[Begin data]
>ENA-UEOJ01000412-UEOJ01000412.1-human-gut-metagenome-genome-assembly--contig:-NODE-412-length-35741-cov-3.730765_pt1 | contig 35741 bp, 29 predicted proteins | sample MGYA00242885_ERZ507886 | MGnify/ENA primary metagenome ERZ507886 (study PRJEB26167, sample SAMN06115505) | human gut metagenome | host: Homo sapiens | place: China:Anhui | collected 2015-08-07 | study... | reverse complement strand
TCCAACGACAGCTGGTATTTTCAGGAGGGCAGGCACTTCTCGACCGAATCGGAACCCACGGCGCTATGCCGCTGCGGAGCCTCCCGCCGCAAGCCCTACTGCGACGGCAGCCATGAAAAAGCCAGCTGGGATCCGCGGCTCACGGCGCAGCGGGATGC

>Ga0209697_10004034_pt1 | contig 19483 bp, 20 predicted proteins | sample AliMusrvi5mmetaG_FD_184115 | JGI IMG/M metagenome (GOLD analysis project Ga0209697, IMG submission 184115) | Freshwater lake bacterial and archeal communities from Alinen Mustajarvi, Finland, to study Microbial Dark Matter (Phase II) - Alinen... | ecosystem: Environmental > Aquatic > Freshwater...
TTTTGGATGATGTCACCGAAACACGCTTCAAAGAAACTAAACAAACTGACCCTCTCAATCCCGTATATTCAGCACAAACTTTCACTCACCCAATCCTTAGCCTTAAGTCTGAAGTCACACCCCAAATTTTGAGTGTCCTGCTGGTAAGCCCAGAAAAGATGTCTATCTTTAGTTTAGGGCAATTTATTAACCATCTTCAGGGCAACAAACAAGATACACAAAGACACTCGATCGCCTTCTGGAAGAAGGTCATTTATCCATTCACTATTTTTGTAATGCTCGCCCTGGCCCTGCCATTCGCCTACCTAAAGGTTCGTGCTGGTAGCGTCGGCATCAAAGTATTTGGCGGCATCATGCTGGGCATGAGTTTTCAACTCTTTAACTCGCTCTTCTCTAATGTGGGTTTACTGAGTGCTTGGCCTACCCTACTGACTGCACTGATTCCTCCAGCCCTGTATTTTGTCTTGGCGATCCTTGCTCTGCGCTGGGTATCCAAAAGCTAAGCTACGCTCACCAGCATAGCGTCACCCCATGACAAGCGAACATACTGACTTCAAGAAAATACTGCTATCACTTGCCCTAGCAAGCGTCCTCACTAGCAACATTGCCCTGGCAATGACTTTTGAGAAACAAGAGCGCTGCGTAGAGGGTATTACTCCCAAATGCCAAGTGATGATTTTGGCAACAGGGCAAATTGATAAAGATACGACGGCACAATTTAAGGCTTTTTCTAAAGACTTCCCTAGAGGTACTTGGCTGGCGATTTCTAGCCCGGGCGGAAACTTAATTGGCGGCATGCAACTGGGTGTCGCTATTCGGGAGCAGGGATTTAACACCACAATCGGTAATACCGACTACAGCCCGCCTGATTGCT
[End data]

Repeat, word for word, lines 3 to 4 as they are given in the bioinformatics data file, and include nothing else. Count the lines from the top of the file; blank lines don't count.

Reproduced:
>Ga0209697_10004034_pt1 | contig 19483 bp, 20 predicted proteins | sample AliMusrvi5mmetaG_FD_184115 | JGI IMG/M metagenome (GOLD analysis project Ga0209697, IMG submission 184115) | Freshwater lake bacterial and archeal communities from Alinen Mustajarvi, Finland, to study Microbial Dark Matter (Phase II) - Alinen... | ecosystem: Environmental > Aquatic > Freshwater...
TTTTGGATGATGTCACCGAAACACGCTTCAAAGAAACTAAACAAACTGACCCTCTCAATCCCGTATATTCAGCACAAACTTTCACTCACCCAATCCTTAGCCTTAAGTCTGAAGTCACACCCCAAATTTTGAGTGTCCTGCTGGTAAGCCCAGAAAAGATGTCTATCTTTAGTTTAGGGCAATTTATTAACCATCTTCAGGGCAACAAACAAGATACACAAAGACACTCGATCGCCTTCTGGAAGAAGGTCATTTATCCATTCACTATTTTTGTAATGCTCGCCCTGGCCCTGCCATTCGCCTACCTAAAGGTTCGTGCTGGTAGCGTCGGCATCAAAGTATTTGGCGGCATCATGCTGGGCATGAGTTTTCAACTCTTTAACTCGCTCTTCTCTAATGTGGGTTTACTGAGTGCTTGGCCTACCCTACTGACTGCACTGATTCCTCCAGCCCTGTATTTTGTCTTGGCGATCCTTGCTCTGCGCTGGGTATCCAAAAGCTAAGCTACGCTCACCAGCATAGCGTCACCCCATGACAAGCGAACATACTGACTTCAAGAAAATACTGCTATCACTTGCCCTAGCAAGCGTCCTCACTAGCAACATTGCCCTGGCAATGACTTTTGAGAAACAAGAGCGCTGCGTAGAGGGTATTACTCCCAAATGCCAAGTGATGATTTTGGCAACAGGGCAAATTGATAAAGATACGACGGCACAATTTAAGGCTTTTTCTAAAGACTTCCCTAGAGGTACTTGGCTGGCGATTTCTAGCCCGGGCGGAAACTTAATTGGCGGCATGCAACTGGGTGTCGCTATTCGGGAGCAGGGATTTAACACCACAATCGGTAATACCGACTACAGCCCGCCTGATTGCT